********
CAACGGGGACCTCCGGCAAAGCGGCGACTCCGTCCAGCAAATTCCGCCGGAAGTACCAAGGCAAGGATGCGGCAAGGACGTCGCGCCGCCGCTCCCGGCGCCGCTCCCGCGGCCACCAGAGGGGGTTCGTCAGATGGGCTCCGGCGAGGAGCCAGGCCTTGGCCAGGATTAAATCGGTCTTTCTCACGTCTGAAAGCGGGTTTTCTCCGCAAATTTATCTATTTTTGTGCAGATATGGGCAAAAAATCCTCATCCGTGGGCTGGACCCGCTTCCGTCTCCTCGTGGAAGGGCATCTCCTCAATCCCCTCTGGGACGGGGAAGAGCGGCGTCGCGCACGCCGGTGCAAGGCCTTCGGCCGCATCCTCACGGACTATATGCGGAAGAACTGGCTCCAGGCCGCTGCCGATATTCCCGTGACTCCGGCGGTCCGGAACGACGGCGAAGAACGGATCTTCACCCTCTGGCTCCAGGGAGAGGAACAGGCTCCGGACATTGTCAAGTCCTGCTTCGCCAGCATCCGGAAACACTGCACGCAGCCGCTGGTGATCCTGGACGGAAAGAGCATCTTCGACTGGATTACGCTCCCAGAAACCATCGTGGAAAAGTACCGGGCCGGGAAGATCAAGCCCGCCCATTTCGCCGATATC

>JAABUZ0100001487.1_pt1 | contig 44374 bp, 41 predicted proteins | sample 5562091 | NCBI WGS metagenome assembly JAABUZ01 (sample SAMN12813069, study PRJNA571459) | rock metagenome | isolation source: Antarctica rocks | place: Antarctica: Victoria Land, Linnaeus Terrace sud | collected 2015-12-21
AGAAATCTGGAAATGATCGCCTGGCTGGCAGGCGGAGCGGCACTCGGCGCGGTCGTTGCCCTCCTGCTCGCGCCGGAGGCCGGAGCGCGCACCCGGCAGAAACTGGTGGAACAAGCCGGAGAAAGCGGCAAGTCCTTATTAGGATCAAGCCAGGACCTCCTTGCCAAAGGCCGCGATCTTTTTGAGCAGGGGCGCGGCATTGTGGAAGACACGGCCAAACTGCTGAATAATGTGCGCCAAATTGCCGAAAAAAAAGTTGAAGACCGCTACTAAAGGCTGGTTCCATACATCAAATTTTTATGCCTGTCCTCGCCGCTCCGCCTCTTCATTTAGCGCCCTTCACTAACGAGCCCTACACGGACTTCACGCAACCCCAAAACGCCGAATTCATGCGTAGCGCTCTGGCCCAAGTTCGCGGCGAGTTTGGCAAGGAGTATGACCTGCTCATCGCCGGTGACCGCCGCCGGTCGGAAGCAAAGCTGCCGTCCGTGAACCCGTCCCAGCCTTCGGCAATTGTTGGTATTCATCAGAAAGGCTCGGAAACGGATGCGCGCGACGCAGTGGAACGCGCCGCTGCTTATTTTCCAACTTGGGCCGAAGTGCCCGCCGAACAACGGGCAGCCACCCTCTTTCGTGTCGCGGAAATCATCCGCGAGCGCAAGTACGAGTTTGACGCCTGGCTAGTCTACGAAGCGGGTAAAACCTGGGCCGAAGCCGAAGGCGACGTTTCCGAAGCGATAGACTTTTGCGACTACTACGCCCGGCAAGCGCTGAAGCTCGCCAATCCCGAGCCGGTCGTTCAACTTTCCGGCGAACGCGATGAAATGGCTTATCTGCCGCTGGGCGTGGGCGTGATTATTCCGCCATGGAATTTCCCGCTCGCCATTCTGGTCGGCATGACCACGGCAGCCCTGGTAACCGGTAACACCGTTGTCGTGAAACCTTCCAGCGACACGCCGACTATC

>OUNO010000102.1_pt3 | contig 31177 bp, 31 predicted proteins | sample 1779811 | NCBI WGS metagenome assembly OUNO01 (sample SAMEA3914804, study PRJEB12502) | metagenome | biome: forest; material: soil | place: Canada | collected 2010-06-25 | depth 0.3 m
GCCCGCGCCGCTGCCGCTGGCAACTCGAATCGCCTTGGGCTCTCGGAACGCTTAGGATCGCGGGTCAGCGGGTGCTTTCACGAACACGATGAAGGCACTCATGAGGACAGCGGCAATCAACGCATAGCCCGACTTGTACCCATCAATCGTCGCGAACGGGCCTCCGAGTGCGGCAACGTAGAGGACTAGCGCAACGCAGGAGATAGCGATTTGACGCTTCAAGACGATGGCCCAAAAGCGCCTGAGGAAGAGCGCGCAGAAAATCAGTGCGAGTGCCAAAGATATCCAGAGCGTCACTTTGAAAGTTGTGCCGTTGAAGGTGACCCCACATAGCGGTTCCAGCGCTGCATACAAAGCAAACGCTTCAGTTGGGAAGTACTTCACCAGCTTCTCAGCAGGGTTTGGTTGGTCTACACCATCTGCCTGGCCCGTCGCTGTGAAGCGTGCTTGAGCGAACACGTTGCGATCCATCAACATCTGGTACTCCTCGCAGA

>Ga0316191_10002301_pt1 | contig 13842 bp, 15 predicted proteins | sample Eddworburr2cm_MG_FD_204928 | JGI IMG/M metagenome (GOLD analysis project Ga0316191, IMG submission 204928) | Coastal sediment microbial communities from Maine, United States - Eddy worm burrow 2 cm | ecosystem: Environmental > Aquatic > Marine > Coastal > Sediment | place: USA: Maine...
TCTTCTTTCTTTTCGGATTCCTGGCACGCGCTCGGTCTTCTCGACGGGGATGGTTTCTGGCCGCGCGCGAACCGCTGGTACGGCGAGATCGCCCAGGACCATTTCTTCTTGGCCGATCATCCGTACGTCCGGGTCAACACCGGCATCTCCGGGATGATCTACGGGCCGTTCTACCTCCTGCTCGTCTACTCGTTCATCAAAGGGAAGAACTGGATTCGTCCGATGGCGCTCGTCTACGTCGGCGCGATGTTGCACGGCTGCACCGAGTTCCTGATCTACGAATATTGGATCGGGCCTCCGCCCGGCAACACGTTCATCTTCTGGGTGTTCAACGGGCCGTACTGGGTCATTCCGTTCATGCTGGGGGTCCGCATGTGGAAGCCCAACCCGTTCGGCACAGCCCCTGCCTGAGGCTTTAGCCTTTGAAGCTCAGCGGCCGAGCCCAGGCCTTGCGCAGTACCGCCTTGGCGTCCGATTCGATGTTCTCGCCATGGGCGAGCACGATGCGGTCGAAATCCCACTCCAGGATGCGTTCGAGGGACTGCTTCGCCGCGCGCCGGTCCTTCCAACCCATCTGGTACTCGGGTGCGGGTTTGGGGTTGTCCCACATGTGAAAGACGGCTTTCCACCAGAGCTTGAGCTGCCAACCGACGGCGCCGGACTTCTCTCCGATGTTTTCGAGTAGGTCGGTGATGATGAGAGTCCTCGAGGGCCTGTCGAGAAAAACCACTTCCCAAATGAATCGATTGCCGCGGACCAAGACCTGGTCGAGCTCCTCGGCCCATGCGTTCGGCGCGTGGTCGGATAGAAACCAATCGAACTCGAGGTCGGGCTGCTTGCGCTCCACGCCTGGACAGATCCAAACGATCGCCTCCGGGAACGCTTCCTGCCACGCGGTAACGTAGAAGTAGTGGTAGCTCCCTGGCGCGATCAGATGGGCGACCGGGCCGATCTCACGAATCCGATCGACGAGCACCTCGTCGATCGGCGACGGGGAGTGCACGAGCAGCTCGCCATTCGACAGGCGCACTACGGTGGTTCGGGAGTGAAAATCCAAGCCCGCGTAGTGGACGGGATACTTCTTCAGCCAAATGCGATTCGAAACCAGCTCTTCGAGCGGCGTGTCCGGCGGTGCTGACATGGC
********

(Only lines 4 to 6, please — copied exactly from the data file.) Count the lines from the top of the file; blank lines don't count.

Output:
>OUNO010000102.1_pt3 | contig 31177 bp, 31 predicted proteins | sample 1779811 | NCBI WGS metagenome assembly OUNO01 (sample SAMEA3914804, study PRJEB12502) | metagenome | biome: forest; material: soil | place: Canada | collected 2010-06-25 | depth 0.3 m
GCCCGCGCCGCTGCCGCTGGCAACTCGAATCGCCTTGGGCTCTCGGAACGCTTAGGATCGCGGGTCAGCGGGTGCTTTCACGAACACGATGAAGGCACTCATGAGGACAGCGGCAATCAACGCATAGCCCGACTTGTACCCATCAATCGTCGCGAACGGGCCTCCGAGTGCGGCAACGTAGAGGACTAGCGCAACGCAGGAGATAGCGATTTGACGCTTCAAGACGATGGCCCAAAAGCGCCTGAGGAAGAGCGCGCAGAAAATCAGTGCGAGTGCCAAAGATATCCAGAGCGTCACTTTGAAAGTTGTGCCGTTGAAGGTGACCCCACATAGCGGTTCCAGCGCTGCATACAAAGCAAACGCTTCAGTTGGGAAGTACTTCACCAGCTTCTCAGCAGGGTTTGGTTGGTCTACACCATCTGCCTGGCCCGTCGCTGTGAAGCGTGCTTGAGCGAACACGTTGCGATCCATCAACATCTGGTACTCCTCGCAGA

>Ga0316191_10002301_pt1 | contig 13842 bp, 15 predicted proteins | sample Eddworburr2cm_MG_FD_204928 | JGI IMG/M metagenome (GOLD analysis project Ga0316191, IMG submission 204928) | Coastal sediment microbial communities from Maine, United States - Eddy worm burrow 2 cm | ecosystem: Environmental > Aquatic > Marine > Coastal > Sediment | place: USA: Maine...